Mosaic Poetry Stanza Group
Mosaic is a Stanza group based in Colchester, Essex. We meet monthly and the focus of the meeting alternates between a stimulus workshop and a critiquing session.
We asked Abegail to lead our August session and had a very productive and stimulating session working on memories and ideas associated with our own family’s language and culture.
My Grandmother’s Grieving
She was frail, having donated her remaining strength
to the dead – she dressed like a wraith in grey jersey
or light navy, like approaching dusk. I remember
a summer frock in flowered crepe. I don’t remember
the colour of her eyes, I’m guessing recessive blue like mine.
Hers hid behind gold-rimmed glasses. I can’t remember
the sound of her voice, or even if she spoke to me.
Her hands were like Durer’s drawing of hands at prayer,
slender, fine-skinned, with fingernails like filberts.
Her Icon took the form of a sepia photo hung
next to Holman Hunt’s chromograph of Jesus Christ.
In case I didn’t get the message that my uncle
was well on the way to sainthood before he was killed.
His reliquary is an inlaid Georgian tea caddy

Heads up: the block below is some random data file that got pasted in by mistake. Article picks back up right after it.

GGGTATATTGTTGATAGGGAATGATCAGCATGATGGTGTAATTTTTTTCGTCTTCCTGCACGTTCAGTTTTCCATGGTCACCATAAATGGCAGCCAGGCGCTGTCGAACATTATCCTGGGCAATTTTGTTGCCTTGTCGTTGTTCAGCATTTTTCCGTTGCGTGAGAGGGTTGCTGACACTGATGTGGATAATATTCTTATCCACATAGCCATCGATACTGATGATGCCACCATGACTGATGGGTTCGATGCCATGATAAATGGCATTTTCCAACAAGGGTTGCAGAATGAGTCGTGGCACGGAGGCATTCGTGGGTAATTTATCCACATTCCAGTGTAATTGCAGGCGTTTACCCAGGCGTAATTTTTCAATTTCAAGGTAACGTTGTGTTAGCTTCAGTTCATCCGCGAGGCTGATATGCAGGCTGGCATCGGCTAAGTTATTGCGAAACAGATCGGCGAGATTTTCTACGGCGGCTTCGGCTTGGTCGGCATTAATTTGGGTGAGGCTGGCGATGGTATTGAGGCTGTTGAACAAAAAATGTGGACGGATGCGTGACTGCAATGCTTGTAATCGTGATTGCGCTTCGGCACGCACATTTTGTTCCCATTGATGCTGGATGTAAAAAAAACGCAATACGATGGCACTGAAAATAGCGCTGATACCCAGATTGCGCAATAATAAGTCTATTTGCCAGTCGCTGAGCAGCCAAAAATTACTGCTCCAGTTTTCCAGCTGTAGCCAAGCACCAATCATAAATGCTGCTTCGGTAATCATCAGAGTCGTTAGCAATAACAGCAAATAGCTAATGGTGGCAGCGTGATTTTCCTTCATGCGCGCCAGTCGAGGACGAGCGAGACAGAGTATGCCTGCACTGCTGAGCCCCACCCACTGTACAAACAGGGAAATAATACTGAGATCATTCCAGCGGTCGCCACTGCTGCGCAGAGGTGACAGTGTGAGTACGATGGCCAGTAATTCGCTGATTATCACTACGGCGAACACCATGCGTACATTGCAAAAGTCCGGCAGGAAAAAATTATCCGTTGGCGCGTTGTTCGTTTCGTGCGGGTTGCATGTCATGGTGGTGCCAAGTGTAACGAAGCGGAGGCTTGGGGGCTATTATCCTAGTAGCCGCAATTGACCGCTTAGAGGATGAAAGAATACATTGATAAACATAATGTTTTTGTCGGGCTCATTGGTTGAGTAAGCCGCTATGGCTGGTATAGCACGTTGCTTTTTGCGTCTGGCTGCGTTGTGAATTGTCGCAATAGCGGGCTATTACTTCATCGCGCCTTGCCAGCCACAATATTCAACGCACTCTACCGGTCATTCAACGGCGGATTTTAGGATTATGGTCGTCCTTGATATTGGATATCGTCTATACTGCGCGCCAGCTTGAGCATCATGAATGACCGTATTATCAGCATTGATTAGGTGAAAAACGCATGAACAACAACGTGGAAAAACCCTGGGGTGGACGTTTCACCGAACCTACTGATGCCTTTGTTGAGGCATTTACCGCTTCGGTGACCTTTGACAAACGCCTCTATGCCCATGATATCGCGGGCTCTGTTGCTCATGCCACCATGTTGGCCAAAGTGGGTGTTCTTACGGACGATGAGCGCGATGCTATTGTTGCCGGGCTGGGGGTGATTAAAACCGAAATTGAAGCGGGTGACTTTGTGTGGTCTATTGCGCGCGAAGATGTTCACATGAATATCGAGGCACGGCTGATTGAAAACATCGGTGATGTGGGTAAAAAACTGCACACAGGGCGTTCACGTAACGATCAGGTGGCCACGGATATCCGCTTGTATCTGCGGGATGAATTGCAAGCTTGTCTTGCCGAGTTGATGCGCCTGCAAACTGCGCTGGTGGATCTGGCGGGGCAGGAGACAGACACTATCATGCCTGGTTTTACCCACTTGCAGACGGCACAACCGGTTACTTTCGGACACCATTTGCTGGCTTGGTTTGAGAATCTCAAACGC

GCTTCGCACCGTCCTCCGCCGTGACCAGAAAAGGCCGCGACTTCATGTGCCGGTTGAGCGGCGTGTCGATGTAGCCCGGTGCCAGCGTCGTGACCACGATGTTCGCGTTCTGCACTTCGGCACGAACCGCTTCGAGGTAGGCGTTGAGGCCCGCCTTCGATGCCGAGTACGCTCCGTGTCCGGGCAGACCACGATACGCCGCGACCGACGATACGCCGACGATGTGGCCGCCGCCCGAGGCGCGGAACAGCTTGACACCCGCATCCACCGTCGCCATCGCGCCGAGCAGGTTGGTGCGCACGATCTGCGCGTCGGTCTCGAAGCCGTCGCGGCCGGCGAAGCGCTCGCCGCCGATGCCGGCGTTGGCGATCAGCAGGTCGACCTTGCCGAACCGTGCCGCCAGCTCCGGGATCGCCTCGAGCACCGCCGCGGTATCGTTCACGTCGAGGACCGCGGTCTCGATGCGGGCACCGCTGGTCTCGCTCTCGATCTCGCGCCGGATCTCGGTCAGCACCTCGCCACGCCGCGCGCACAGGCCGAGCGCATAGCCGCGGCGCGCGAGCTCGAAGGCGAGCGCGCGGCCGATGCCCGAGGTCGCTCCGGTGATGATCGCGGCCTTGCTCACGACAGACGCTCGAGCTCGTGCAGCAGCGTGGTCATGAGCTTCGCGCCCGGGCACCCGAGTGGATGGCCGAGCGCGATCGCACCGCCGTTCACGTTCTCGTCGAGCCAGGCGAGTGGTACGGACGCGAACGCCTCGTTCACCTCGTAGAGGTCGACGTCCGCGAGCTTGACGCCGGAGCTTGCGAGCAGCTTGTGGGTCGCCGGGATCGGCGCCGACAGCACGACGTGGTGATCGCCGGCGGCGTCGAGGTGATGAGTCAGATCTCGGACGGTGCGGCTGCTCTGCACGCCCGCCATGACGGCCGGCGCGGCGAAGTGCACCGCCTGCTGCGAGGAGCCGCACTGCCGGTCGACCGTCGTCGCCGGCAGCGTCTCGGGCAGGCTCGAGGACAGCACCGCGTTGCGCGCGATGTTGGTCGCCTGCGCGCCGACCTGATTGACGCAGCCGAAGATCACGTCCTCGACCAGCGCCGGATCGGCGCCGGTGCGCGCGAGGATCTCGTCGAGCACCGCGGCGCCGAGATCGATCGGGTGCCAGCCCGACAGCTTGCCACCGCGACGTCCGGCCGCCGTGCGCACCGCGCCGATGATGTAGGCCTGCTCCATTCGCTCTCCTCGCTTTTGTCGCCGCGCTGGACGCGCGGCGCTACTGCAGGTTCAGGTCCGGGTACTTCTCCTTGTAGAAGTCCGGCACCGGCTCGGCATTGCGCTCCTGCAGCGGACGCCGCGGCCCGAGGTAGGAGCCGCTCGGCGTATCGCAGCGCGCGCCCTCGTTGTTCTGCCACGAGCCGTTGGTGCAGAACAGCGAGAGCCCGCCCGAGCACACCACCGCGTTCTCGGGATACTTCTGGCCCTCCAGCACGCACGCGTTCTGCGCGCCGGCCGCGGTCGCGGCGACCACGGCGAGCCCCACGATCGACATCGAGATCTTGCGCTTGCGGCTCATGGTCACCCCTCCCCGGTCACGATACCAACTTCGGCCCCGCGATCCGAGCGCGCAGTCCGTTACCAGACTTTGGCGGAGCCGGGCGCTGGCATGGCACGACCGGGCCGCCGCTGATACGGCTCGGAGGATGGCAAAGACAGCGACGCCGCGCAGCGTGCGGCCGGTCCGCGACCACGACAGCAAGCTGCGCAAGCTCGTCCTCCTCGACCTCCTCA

which I excavated after my grandmother’s death.
At last I met my uncle, Roland Charles, via his relics:
his photo in a silver frame. (Alongside a laughing pal
outside a tent, he holds up a large dead fish. What larks!)
His green leather tobacco pouch with mouldering wisps
of Old Holborn lies with the pipe that smoked it.
Here’s a rusted tin of gramophone needles, HMV.
A copy of a poem he wrote is a brown and brittle crisp
in my unsanctified fingers. He’s handsome, as Harlequin
at an office party. His silver vesta is engraved with his name;
a cutting from The County Express records his fatal accident
one spring evening in 1929. The badge from the Royal Enfield
that killed him is tarnished, his death certificate, folded small.
Relics, pervading my childhood. Of course I have the caddy
and the icon still, and here, on my stairs, an oil painting of him
as a child on his pony, Jenny, with the dogs, Scamp the terrier